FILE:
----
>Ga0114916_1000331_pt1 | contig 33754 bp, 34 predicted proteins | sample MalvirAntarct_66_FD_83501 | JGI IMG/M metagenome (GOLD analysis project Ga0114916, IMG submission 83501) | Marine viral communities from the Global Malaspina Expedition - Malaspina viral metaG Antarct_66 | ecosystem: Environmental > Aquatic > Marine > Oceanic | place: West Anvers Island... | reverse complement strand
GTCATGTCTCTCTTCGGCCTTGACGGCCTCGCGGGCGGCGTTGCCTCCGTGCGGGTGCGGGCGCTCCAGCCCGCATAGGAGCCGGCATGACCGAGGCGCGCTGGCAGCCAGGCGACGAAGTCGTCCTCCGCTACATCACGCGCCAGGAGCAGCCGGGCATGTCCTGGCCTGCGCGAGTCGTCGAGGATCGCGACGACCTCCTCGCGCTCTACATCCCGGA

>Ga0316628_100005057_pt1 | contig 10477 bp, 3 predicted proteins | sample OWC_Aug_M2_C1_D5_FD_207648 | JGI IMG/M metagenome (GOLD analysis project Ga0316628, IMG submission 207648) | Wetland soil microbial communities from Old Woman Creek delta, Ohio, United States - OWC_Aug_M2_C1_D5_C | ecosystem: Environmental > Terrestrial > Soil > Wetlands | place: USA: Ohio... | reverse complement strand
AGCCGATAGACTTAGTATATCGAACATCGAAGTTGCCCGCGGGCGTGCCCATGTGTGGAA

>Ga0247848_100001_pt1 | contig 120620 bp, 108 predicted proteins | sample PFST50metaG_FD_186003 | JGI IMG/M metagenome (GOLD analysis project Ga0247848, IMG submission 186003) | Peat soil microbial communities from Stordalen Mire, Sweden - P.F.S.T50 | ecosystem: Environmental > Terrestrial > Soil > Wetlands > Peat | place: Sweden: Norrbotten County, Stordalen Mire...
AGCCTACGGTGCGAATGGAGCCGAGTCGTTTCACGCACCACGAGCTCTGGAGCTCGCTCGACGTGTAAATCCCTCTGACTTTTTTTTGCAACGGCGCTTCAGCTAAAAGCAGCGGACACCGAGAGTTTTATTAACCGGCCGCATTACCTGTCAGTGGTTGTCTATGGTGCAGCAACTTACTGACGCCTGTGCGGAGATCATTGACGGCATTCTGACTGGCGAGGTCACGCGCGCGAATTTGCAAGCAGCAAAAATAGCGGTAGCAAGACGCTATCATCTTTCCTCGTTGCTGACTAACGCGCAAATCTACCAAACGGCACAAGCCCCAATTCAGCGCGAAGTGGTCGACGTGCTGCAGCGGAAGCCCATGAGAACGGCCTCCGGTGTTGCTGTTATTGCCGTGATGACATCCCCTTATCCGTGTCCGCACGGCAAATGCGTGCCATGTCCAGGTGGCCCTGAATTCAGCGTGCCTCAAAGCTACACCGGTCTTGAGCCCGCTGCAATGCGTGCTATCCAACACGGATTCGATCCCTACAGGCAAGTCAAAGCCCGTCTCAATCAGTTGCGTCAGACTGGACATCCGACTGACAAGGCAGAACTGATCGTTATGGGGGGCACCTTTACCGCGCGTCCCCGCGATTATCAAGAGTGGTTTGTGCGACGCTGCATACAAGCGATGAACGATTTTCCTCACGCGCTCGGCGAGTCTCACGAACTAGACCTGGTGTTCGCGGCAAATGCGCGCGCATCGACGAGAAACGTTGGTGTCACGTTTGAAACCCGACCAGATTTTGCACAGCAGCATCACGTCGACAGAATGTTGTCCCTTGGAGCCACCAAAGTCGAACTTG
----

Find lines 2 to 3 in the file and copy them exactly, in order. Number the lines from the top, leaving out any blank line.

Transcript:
GTCATGTCTCTCTTCGGCCTTGACGGCCTCGCGGGCGGCGTTGCCTCCGTGCGGGTGCGGGCGCTCCAGCCCGCATAGGAGCCGGCATGACCGAGGCGCGCTGGCAGCCAGGCGACGAAGTCGTCCTCCGCTACATCACGCGCCAGGAGCAGCCGGGCATGTCCTGGCCTGCGCGAGTCGTCGAGGATCGCGACGACCTCCTCGCGCTCTACATCCCGGA

>Ga0316628_100005057_pt1 | contig 10477 bp, 3 predicted proteins | sample OWC_Aug_M2_C1_D5_FD_207648 | JGI IMG/M metagenome (GOLD analysis project Ga0316628, IMG submission 207648) | Wetland soil microbial communities from Old Woman Creek delta, Ohio, United States - OWC_Aug_M2_C1_D5_C | ecosystem: Environmental > Terrestrial > Soil > Wetlands | place: USA: Ohio... | reverse complement strand